JPMorgan Chase believes that the stock selloff is overdone. One can buy beaten-down ETFs with strong Zacks ranks, benchmark-beating yields and beta less than one.
Some votes are still being counted, but one thing is clear: Super Tuesday provided banner results for former U.S. Vice President Joe Biden's hopes of securing the Democratic presidential nomination.In some prediction markets, Biden's odds have vaulted as high as 85% compared to a meager 10% for rival Sen. Bernie Sanders. Biden bullishness is being reflected in a predictable venue: the health care sector.In mid-day trading Wednesday, the Health Care Select Sector SPDR (NYSE: XLV), the largest health care exchange traded fund by assets, is higher by 4.4% on volume that has already topped the daily average by a significant margin.XLV follows the Health Care Select Sector Index, which "seeks to provide precise exposure to companies in the pharmaceuticals; health care equipment and supplies; health care providers and services; biotechnology; life sciences tools and services; and health care technology industries," according to State Street.See Also: Biden's Super Tuesday Surge Gives Health Care Stocks A BoostWhy It's Important Health care, the second-largest sector weight in the S&P 500 behind technology, has a long history of being politically sensitive, underscoring the importance to investors of the Super Tuesday results. XLV offers a compelling valuation scenario, too."You'd have to go back to mid-2013 to find the Health Care Select Sector SPDR ETF trading at a significantly cheaper price-to-earnings (P/E) multiple than it does today at 14.6x forward earnings estimates," according to the ETF Research Center.ETFRC sees the recent slide in XLV as possibly a case of too much too fast."This is quite a discount for a sector that, at the margin, may benefit from increased demand stemming from the coronavirus epidemic, suggesting that the recent sell-off may have been overdone," according to the research firm.What's Next Waning sentiment regarding Sanders being the Democratic nominee is helpful to XLV because the Vermont senator is a Medicare-For-All champion, a thorny issue for XLV because the fund allocates over 7% of its weight to Dow component UnitedHealth (NYSE: UNH) and 19.56% of its total weight to managed care providers."Estimates have been stable over the past month, and sell-side analysts' ratings on the companies in the fund have been turning more bullish," said ETFRC.The research firm has an Overweight rating on XLV.See more from Benzinga * Best Sector ETFs For January: Energy, Health Care In Focus(C) 2020 Benzinga.com. Benzinga does not provide investment advice. All rights reserved.
Shares of Medtronic PLC fell 1.4% in premarket trading Tuesday, after the Dublin-based medical technology company reported a fiscal third-quarter profit that beat expectations but revenue that missed. Net income rose to $1.92 billion, or $1.42 a share, from $1.27 billion, or 94 cents a share, in the year-ago period. Excluding non-recurring items, adjusted earnings per share came to $1.44, above the FactSet consensus of $1.38. Sales grew 2.3% to $7.72 billion, below the FactSet consensus of $7.81 billion, as the company's cardiac and vascular and minimally invasive therapies segments missed expectations, the restorative therapies sales were in line and the diabetes segment sales topped expectations. The company raised its full-year EPS guidance range to $5.63 to $5.65 from $5.57 to $5.63. The stock has gained 5.5% over the past three months through Friday, while the SPDR Health Care Select Sector ETF has tacked on 7.0% and the S&P 500 has advanced 8.3%.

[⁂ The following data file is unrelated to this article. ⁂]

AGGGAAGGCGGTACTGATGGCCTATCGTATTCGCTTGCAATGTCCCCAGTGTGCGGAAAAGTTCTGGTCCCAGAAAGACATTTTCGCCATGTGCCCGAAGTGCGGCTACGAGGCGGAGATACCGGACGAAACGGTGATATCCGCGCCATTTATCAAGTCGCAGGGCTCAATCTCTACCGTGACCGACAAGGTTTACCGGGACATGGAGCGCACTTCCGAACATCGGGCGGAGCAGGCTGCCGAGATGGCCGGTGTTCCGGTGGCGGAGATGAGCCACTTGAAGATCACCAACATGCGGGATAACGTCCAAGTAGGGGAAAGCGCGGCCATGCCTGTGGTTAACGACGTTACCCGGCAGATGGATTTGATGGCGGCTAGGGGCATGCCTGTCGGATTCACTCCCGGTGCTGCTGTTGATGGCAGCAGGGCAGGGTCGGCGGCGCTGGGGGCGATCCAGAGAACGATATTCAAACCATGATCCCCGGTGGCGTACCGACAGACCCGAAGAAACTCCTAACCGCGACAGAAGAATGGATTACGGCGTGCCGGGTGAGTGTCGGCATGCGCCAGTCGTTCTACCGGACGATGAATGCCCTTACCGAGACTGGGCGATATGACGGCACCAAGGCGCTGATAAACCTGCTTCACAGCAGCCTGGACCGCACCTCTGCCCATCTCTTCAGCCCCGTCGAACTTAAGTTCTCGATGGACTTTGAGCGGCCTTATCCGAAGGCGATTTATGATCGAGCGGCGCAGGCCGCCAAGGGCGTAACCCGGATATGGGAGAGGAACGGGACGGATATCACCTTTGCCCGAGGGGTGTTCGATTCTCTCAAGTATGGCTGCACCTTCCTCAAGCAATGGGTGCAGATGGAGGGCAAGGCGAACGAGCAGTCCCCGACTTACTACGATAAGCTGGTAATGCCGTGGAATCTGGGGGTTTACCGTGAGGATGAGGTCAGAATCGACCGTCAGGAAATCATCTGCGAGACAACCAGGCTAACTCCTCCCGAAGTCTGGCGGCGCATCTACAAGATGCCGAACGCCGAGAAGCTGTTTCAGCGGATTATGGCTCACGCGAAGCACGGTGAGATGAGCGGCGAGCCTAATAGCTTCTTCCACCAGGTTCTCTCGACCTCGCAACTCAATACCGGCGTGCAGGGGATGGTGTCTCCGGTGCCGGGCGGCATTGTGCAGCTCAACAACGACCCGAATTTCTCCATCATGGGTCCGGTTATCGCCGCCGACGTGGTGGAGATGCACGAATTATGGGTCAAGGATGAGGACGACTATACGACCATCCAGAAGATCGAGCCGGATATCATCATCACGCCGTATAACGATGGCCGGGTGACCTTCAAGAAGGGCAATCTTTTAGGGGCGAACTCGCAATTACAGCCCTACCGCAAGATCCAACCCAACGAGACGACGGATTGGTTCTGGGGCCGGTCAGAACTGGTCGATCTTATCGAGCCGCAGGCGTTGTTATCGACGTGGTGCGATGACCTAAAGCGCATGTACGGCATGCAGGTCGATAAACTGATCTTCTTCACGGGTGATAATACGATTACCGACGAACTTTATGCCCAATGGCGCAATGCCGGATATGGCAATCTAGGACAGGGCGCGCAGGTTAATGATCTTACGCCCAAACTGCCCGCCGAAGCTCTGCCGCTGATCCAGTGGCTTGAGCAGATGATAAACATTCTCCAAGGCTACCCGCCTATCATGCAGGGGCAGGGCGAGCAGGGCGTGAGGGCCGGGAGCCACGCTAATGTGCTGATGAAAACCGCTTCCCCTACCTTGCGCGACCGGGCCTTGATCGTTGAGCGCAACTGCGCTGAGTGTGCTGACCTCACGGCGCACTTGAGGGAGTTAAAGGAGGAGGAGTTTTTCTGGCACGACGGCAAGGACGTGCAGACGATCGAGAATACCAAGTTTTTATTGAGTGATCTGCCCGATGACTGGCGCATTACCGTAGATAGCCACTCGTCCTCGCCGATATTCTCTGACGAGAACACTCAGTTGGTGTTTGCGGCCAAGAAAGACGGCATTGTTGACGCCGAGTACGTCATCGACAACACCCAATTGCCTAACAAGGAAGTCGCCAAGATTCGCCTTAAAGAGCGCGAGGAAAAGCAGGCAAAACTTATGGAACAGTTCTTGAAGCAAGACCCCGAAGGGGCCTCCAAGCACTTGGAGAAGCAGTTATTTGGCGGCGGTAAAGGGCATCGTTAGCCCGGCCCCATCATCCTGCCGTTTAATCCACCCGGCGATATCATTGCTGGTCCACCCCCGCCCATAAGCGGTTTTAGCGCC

Investors have shunned healthcare stocks and sector-related ETFs during a U.S. presidential election year, but things might turn out differently this time around. The spotlight is already shining over the healthcare sector as Democratic candidates argue among themselves over the finer details of a potential "medicare for All" while President Donald Trump pledged to “never let socialism destroy American healthcare” at his State of the Union address earlier this month, the Financial Times reports. Any major healthcare policy changes will unlikely go through a divided Congress, and more importantly, the sector will continue to find fundamental support over the long-term from increased drug innovation and an aging U.S. population.
It's not a stretch to say nearly everyone knows that 2020 is a presidential election. The Health Care Select Sector SPDR ETF (XLV) , the largest healthcare ETF by assets, is up an impressive 2.43% year-to-date and investors may want to consider giving the fund another glance despite this being an election year.
Shares of Teva Pharmaceutical Industries Ltd. were down 1% in premarket trading on Wednesday after the Israeli drugmaker reported earnings of $110 million, or 10 cents per share, in the fourth quarter of 2019, after a loss of $2.9 billion, or $2.85 per share, in the same quarter in 2018. Adjusted earnings per share were $683 million, or 62 cents per share, matching the FactSet consensus of 62 cents. Revenue rose 1% to $4.46 billion in the fourth quarter of 2019, up from $4.42 billion in the same period a year ago. The FactSet consensus was $4.42 billion for the quarter. Teva attributed the growth to Huntington's disease treatment Austedo and migraine drug Ajovy, saying sales of those products offset lower revenue from multiple sclerosis therapy Copaxone in North America. Sales in North America jumped 6% to $2.37 billion in the fourth quarter, beating the FactSet consensus of $2.14 billion. However, North America sales of Copaxone, Teva's longtime flagship brand, tumbled 26% to $254 million for the quarter, down from $356 million in the same quarter a year ago, as a result of generic competition. Teva issued guidance for 2020, saying it expects revenues of $16.6 billion to $17.0 billion and adjusted EPS of $2.30 to $2.55. Teva's stock is down 32% over the past year, compared to the Health Care Select Sector SPDR Fund , which has gained 16%.
Shares of AbbVie Inc. climbed 2% in premarket trading on Friday although the drugmaker beat earnings expectations for the quarter. The company reported earnings of $2.8 billion, or $1.88 per share, in the fourth quarter of 2019, compared with a loss of $1.8 billion, or $1.23 loss per share, in the same quarter a year ago. Adjusted earnings per share were $2.21 per share, against a FactSet consensus of $2.19. Revenue rose to $8.70 billion for the quarter, up from $8.30 billion in the same period a year ago. The FactSet consensus was $8.69 billion. International sales of Humira, its top-selling rheumatoid arthritis treatment, fell 27% to $948 million, while U.S. sales rose 9.8% to $3.9 billion. The company said that it expects its $63 billion acquisition of Allergan to close this quarter. AbbVie issued strong guidance for 2020 ahead of consensus, saying it expects EPS of $7.66 to $7.76 and adjusted EPS of $9.61 and $9.71. The full-year consensus is $9.45. AbbVie's stock has gained 10% over the past year, compared with the Health Care Select Sector SPDR Fund , which is up 14%.
Democratic presidential hopefuls Pete Buttigieg and Bernie Sanders remain in a tight race in Iowa’s presidential caucuses with 97% of precincts reporting, while the Democratic National Committee’s chairman called for a redo.
Shares of Bristol-Myers Squibb were up 2% in premarket trading on Thursday after the company beat earnings estimates for the fourth quarter of 2019. The company had a net loss of $1.1 billion, or 44 cents per share, in the fourth quarter of 2019, after earnings of $1.2 billion, or 71 cents per share, in the same quarter a year ago. Adjusted earnings per share were $1.22, compared with 94 cents in the fourth quarter of 2018. The FactSet consensus was 88 cents. The company attributed the loss to "costs and expenses resulting from purchase price accounting, contingent value right fair value adjustments and other acquisition and integration expenses." Revenue jumped 33% to $7.94 billion for the quarter, compared with $5.97 billion a year ago. The FactSet consensus was $7.12 billion. Sales of Opdivo, its blockbuster immuno-oncology drug, fell 2% to $1.76 billion in the quarter, against a FactSet consensus of $1.79 billion. Bristol said in 2020 it expects earnings per share of 75 cents to 95 cents, adjusted EPS of $6.00 to $6.20, and revenue of $40.5 billion to $42.5 billion. The FactSet consensus is $6.12. It also gave guidance for 2021, saying it anticipates adjusted EPS in the range of $7.15 and $7.45, against a FactSet consensus of $7.41. Bristol's stock has gained 28% over the past year, compared with the Health Care Select Sector SPDR Fund , which is up 14%.